Franciscan

Remembered, revered

BY GREG FRIEDMAN, OFM

(Greg is in Jerusalem for a month on behalf of the Monastery of the Holy Land.)

The story of the friars always has surprises. On May 28 in Jerusalem, I met a young Israeli lawyer, Zaki Sahlia, who occasionally has done services for the Custody of the Holy Land, for an early evening drink. We had previously met on a visit to the Franciscan Monastery in Washington, D.C., when he was there assisting the Holy Land Foundation, with Father Peter Vasco, OFM. A Facebook message to Zaki, who works in Jerusalem through the week, but lives in Tel Aviv, resulted in our meeting in the rooftop bar at the Notre Dame Hotel, owned by the Vatican and run by the Legionnaires of Christ, where many of our pilgrim groups stay. (It has a great view of Jerusalem, and points east, including the Mount of Olives.) Zaki and I talked about a lot of things. He is Catholic, an Israeli citizen, whose family is Palestinian. He loves the friars, and is eager to support their mission with some projects of his own.

But the surprise came when we spoke about a friar whom he remembered from his childhood, at the parish in Haifa (Giaffa, as it’s listed in the Italian of the Custodial directory), St. Antony of Padua. The friar-priest was Father Malachy Brogan, from St. John the Baptist Province.

Father Malachy was apparently greatly loved there. Zaki recalled his kindness, and told me there’s a memorial to him there. I was able to share a story about Malachy with Zaki—again, one of those surprises which Franciscan life offers.

In addition to being Assistant Pastor at St. Anthony’s from 1995-2004, Malachy served as a retreat director and pilgrimage guide. He is buried in the friars’ cemetery at the Monastery of the Holy Land in Washington, where he was stationed when he died.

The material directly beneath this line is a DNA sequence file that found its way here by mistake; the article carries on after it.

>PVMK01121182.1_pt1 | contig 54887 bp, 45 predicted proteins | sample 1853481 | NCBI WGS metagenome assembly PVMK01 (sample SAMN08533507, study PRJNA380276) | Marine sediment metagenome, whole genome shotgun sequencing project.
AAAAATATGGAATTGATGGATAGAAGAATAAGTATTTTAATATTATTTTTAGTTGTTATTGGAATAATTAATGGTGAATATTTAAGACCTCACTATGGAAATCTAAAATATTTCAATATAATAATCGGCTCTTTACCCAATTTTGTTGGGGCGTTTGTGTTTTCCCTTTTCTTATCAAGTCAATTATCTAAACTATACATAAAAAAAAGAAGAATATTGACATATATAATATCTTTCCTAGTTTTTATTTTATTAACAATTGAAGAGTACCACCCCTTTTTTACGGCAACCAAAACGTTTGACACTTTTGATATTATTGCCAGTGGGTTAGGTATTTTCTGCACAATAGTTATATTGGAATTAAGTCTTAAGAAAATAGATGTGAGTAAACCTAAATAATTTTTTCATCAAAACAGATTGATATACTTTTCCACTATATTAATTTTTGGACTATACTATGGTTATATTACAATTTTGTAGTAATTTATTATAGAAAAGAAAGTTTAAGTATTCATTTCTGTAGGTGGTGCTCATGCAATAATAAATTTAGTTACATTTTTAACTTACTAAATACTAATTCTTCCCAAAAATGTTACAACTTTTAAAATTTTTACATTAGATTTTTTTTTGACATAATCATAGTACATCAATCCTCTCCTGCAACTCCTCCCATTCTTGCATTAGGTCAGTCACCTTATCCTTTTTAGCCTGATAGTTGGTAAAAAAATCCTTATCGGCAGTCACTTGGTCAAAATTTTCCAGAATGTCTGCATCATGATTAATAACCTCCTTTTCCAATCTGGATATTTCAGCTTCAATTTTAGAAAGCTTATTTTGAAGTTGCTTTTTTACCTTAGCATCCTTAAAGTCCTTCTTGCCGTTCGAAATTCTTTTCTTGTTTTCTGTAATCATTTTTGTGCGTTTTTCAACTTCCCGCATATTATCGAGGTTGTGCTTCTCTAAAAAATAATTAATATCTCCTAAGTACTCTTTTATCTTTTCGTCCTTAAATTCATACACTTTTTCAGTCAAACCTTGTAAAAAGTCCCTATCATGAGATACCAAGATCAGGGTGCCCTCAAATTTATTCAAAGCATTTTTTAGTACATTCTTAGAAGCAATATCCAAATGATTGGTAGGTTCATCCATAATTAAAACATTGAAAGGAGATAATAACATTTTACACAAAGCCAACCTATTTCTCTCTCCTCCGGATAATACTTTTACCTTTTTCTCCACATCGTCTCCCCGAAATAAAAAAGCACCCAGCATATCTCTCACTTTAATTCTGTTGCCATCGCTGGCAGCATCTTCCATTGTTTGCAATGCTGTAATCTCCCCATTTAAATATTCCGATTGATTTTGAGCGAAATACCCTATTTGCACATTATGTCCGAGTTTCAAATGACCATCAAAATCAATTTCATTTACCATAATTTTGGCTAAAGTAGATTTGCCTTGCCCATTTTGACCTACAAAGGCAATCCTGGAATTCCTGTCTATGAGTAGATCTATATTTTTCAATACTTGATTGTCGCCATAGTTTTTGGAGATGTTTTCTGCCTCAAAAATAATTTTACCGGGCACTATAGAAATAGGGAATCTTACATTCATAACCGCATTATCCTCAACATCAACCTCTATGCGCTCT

Last year on the eve of Aug. 4 at Evening Prayer, I perked up when the necrology entry for Malachy’s anniversary was read—I’m always interested to hear about SJB friars who’ve worked for the Holy Land. But what surprised me—and has stuck with me—was one memory of Malachy in and among the usual dry listing of assignments.

Malachy is remembered among the friars for a saying he used frequently: "I want what God wants." That evening, this simple line affected me profoundly. You can’t get to the heart of what faith, prayer, Christian life, are all about: I want what God wants.

In the days and weeks afterward, Malachy’s mantra became a prayer: God, show me what you want, and help me to want it. The prayer has stayed with me, and become a part of my spirituality.

This week, at a rooftop bar overlooking the Old City of Jerusalem, in a shared moment of recollection about a dedicated Franciscan, it all came together!

(Greg is posting photos from his travels on the Monastery’s Facebook page at: https://www.facebook.com/franciscanmonastery/.)

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